Unlikely friends are a common theme in children’s books. Unlikely friends. But let’s think about that for a bit. Terry Pratchett writes in his Discworld novels that million-to-one chances work out nine times out of ten and it seems to me that unlikely friends are just as likely. I’ve written before how author / illustrator partnerships where the collaborators are friends seem to produce books that stand out more, whether they were friends before or became friends from working together, and the partnership of Mark Sperring and Sarah Warburton shines through in Mabel and Me Best of Friends.

I’ve loved Sarah Warburton’s work for several years now and have previously raved about The Princess and the Peas, a collaboration with Caryl Hart. I’m not sure Caryl and Sarah knew each other well before working on The Princess and the Peas but they certainly completely “got” each other and what was needed there, and Sarah showcases her talent for matching pictures to text again with Mabel and Me.

Mabel and Me‘s unlikely friendship is between a little girl and her “strange little creature thing with scrawny hairy rodent legs” friend. “Me” takes centre stage with Mabel only saying a few words throughout the book, although these words are significant as well as being “hugely harrowing and diabolically difficult” on occasion.

The words chosen throughout the story are spot-on. Many phrases from this book have entered the everyday subconscious of the Chaos household. “Hey, you, you in the tutu!” being a particular favourite. But it’s not just the words that are spot-on; each character’s expression conveys so much meaning. The shocked faces of Monsieur Famous French Photographer and Senora Prima Ballerina (and what wonderful names they are too!); Me’s perplexity, indignation and forlornness (amongst others); and most of all the looks of friendship between Mabel and Me.

There is too much to love about this book. From the copyright page styled as a wall with posters pasted on; the end papers showing the characters in daytime and night; the detailing of the city they walk through; the cat in one window eying up a goldfish in another; the fez and stetson thrown in the air (Fezzes are cool!); the photobooth with a mustache; more wall posters…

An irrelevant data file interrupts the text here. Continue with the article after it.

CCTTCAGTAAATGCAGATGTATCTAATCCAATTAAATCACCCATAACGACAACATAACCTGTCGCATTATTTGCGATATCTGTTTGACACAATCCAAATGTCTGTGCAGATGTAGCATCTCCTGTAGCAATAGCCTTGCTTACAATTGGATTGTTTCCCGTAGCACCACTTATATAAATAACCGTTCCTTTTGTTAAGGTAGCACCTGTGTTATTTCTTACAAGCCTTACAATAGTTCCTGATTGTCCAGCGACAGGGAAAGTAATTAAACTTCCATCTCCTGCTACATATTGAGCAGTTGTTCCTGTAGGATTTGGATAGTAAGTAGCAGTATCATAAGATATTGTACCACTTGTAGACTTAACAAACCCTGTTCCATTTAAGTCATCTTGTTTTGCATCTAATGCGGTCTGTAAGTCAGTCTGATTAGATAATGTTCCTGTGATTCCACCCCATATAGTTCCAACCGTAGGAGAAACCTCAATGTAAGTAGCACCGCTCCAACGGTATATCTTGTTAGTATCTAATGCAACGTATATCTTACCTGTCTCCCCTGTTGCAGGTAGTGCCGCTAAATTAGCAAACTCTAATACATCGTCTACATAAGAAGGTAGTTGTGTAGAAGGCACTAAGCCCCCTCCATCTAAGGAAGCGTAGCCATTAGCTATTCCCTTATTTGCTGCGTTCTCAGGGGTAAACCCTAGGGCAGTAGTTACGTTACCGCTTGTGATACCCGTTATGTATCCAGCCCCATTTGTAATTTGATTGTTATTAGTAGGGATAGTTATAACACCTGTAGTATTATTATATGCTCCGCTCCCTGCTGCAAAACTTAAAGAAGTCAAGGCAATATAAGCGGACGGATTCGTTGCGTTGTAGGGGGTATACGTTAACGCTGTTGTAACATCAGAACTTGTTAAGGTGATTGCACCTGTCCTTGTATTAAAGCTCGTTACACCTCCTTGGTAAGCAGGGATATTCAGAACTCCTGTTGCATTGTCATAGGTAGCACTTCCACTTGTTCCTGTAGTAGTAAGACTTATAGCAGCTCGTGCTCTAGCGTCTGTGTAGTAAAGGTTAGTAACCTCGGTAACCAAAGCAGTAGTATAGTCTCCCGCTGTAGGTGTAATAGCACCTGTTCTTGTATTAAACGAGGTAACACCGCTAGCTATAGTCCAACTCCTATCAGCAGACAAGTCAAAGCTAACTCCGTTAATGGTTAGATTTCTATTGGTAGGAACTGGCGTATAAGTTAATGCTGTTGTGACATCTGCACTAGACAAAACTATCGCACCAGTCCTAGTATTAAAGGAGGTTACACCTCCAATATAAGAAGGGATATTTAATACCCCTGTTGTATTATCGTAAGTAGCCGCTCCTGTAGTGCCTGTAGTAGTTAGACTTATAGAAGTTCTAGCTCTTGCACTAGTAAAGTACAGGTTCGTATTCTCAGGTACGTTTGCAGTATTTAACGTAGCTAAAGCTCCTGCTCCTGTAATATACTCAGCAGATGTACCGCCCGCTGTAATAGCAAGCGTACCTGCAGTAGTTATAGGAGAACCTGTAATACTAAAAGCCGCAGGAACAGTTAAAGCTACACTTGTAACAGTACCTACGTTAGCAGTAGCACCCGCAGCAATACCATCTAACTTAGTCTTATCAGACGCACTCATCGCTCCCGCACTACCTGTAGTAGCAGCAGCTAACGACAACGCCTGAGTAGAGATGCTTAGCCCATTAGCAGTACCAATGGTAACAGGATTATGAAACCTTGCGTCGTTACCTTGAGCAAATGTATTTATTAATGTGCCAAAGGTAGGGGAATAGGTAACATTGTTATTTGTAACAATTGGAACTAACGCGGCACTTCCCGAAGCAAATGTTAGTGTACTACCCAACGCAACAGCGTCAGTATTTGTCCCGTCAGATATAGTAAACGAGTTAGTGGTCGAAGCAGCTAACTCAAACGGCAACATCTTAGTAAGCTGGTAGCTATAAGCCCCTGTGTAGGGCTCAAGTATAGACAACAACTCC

The detail in the illustrations make this book a joy to read over and over again, plus give so many jumping points for follow on projects: houses and architecture; Europe; ballet; photography; design; dance; emotions… Not to mention what can be taken from the text: alliteration; mixed-up sayings…

Overall and beyond all that, this is a lovely story about friendship that we all enjoy on different levels. Although suitable for toddlers and up, there is so much in Mabel and Me that makes it perfect for older children so I’d recommend for any household with children aged 2-10.

Mabel and Me Best of Friends is currently out in hardback with RRP of £12.99 and is worth every penny; it’s out in paperback on 4th July.

You can read a lovely story behind the creation of the book and a newsflash mini-story starring Mabel and Me on Sarah Warburton’s blog plus an interview with Sarah here. I’m not leaving Mark out on purpose, I just couldn’t find much of an online presence to share!

Disclaimer: We were sent a copy of Mabel and Me Best of Friends by Sarah Warburton and HarperCollins Children’s Books for review. No other financial reward was given and the opinions are my own. I was not asked to write this post.

Sarah also wrapped the book beautifully and added some lovely extras, which made me squeak loudly when we opened the package. Huge and extra-special thank-yous from us all to Sarah xx

Mabel and Me book and cards